Learning from Layla: Understanding Expectations

Layla is learning “Quiet.”  You see, Layla has “found her voice.”  It only took 2 years after her rescue adoption for Layla to determine that we are to be vocally warned of every pine needle that

drops on our metal roof, any creature that walks near our property or a sound that goes “bump” in the night.

We worked and worked with her to have her understand the behavior around “Quiet.”  We were not making progress.  Nothing translated to her that said, “You BARK–we say QUIET.”  And then it happened.  That final straw thingy.  Yes, Layla began to BARK in the car at big trucks, small trucks, UPS trucks, motorhomes, dogs alongside the road, squirrels anywhere–you get the picture.  We could no longer enjoy a ride in the car with Layla.

Internet research time.  Gritting our teeth and feeling a little like failures, we capitulated to buying a hand-held ultra sonic sound (only dogs can hear) gizmo that we can use to teach Layla about “QUIET.”  Twice we used it in the car.  Layla BARKs–we say “Quiet”  when she immediately barked again we hit sonic boom button.  Layla retreated to her corner in the backseat and enjoyed the view from the side window–quietly.

Since that time, we have used the same sonic boom for “Quiet” in the house and out in the yard.  We always reinforce with “Quiet.”  We started this regime about 2 weeks ago.  Today, out in the yard, with significant stimulus, Layla began to bark.  I yelled “QUIET.”  Layla gave one more small bark and then stopped.  Then guess what?  She actually came back to me and looked for positive reinforcement–a pat and a “good girl” was enough for her to feel praised and contented.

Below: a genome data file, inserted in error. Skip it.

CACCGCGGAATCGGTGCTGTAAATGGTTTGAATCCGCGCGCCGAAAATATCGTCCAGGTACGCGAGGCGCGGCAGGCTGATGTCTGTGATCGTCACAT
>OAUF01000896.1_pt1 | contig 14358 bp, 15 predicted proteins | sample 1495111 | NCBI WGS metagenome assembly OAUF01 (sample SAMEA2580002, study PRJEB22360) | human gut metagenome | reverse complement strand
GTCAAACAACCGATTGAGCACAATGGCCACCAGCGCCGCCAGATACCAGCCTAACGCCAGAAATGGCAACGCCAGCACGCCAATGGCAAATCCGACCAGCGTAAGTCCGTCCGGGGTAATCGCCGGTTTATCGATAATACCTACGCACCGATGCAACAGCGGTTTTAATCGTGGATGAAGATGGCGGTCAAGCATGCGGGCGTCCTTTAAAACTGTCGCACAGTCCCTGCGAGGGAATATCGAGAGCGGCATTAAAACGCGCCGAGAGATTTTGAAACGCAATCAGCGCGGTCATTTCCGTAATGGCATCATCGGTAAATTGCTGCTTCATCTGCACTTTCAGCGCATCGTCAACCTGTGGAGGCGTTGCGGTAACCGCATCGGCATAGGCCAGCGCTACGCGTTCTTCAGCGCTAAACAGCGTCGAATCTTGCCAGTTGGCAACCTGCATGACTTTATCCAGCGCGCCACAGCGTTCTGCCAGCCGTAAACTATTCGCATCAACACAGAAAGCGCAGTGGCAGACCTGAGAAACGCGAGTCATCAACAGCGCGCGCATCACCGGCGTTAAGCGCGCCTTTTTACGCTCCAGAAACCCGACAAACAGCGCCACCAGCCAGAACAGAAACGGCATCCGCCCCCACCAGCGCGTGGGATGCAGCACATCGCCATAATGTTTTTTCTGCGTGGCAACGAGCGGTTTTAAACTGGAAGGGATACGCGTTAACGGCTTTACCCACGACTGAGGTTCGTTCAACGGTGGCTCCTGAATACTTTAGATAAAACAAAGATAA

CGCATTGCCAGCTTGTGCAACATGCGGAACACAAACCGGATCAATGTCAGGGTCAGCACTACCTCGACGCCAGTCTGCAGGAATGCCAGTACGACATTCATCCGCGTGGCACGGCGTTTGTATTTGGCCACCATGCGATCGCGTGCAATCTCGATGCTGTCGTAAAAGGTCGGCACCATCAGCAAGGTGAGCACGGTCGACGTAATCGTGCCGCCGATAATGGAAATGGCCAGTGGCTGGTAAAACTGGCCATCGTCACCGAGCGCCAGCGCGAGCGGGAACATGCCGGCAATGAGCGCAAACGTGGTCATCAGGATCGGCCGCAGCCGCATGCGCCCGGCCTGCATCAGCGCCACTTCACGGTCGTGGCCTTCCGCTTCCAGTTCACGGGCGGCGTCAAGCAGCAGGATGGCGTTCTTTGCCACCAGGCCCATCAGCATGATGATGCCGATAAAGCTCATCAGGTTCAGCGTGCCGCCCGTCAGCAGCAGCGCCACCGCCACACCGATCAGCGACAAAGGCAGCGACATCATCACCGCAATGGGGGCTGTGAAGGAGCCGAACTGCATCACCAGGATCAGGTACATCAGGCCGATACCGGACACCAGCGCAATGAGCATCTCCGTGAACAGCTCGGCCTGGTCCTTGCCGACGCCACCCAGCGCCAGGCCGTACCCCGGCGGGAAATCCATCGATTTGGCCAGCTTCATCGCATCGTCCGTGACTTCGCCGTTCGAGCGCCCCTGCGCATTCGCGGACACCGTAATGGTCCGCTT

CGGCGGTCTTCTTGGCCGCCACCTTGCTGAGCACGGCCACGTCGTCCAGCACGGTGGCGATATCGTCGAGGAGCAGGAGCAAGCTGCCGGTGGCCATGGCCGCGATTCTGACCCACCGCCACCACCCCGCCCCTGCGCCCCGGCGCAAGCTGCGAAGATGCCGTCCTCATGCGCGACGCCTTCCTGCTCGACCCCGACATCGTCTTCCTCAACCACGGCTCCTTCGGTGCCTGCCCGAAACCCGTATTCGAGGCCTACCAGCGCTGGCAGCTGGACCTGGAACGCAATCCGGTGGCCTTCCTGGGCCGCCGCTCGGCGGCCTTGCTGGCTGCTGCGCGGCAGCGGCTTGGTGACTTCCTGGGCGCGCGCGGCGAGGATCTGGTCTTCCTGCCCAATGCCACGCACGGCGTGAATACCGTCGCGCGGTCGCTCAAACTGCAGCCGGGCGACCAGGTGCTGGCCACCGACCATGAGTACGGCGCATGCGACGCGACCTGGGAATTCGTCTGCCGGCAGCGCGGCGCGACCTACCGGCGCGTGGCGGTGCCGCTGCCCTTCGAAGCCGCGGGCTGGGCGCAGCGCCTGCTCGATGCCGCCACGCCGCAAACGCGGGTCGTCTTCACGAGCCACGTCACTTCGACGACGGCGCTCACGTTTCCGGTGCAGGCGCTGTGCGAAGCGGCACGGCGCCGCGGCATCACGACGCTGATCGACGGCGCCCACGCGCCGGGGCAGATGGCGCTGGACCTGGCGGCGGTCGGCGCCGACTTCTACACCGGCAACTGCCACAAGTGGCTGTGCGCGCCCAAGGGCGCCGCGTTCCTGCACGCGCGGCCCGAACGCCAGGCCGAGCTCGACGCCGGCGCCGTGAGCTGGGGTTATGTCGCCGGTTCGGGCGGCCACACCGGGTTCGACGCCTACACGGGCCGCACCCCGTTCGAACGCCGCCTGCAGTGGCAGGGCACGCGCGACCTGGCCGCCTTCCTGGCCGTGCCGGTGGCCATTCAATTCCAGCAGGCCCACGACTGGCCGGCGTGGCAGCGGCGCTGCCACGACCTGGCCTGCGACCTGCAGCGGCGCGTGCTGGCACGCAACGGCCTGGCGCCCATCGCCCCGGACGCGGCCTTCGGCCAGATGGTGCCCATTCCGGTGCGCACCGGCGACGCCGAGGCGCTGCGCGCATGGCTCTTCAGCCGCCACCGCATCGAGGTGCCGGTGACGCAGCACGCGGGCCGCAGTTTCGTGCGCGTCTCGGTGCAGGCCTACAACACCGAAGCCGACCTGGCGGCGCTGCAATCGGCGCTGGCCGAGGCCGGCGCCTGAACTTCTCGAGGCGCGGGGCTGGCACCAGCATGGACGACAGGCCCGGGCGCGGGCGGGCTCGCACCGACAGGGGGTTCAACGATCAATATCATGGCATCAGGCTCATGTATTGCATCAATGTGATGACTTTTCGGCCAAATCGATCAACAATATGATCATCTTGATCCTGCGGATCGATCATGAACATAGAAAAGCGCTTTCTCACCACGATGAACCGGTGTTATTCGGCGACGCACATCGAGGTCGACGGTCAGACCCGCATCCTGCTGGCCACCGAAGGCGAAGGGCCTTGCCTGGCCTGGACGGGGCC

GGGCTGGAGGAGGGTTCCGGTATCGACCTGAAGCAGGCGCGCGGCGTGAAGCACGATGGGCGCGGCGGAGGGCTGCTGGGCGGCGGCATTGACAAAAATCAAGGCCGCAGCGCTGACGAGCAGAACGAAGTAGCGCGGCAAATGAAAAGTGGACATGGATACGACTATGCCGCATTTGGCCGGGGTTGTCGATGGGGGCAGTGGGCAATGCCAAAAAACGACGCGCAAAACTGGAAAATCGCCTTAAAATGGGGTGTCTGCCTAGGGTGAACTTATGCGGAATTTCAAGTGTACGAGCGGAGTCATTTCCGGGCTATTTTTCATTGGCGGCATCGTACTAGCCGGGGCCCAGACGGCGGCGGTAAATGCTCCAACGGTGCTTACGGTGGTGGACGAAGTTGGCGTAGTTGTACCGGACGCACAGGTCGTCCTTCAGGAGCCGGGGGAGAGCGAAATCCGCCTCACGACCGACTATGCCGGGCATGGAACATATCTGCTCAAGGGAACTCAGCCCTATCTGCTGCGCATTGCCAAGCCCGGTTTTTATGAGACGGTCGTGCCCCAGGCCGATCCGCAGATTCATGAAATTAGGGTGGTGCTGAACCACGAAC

I still wish I could teach Layla how to behave when she is berserk with stimuli, without resorting to a sonic boom, but it does seem humane and it does get her attention.  Our greatest challenge is interrupting her brain cells that have no other focus than “STIMULUS –HERE–NOW.”

So if we translate this information in how to get our children’s and adolescent’s attention when their STIMULUS is HERE and NOW–what do we use?  Depending upon the age, here’s the list:

  • pick child up and take to another area.
  • remove stimulus
  • Hold child/cuddle child/snuggle child/soothe child.
  • Offer additional stimulus–or diversion.
  • Begin to talk to child (don’t expect lessons to be achieved through verbal instruction until after the age of two, and usually more like 3 or older).
  • Interrupt stimulus and ask for quiet time, then discuss issue. (4 and above).
  • Verbal anticipation and expectation of 5 and above.  “I know you can make good choices at school.”
  • QUIET times start with four-year olds–1 minute/year of age.  By age 10, QUIET times stop with minutes of thinking, to be discussed at the end of the QUIET time, and begin with “You need some time to think about this.  Then come talk to me before you . . .”
  • Using Love and Logic:  “Looks like you have a problem, I’d be glad to offer you some suggestions, if you want them.”  (That’s the beginning of the sequence–I’ll post a whole note on how to use this sequence.)
  • By the time you have an adolescent of 16, QUIET times need to be adjusted to being with each other and talking about the hard choices in life.  These conversations need to be respectful and during non-crisis times.  Long car rides without electronics, a walk in the woods or at the beach or in the park–just the two of you.

Well, Layla has led us again into Layla Lessons for kids.  Hope you found something useful here–dogs or kids—

Be gentle with yourself and your children (2 and 4 footed ones).

 

 

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This entry was posted in adolescent, Articles, child, Layla, parenting and tagged , , , , , , , . Bookmark the permalink.

2 Responses to Learning from Layla: Understanding Expectations

  1. irishsignora says:

    I am printing your list, enlarging it, and using it to wallpaper my kitchen. Peace be with you. — Kelly

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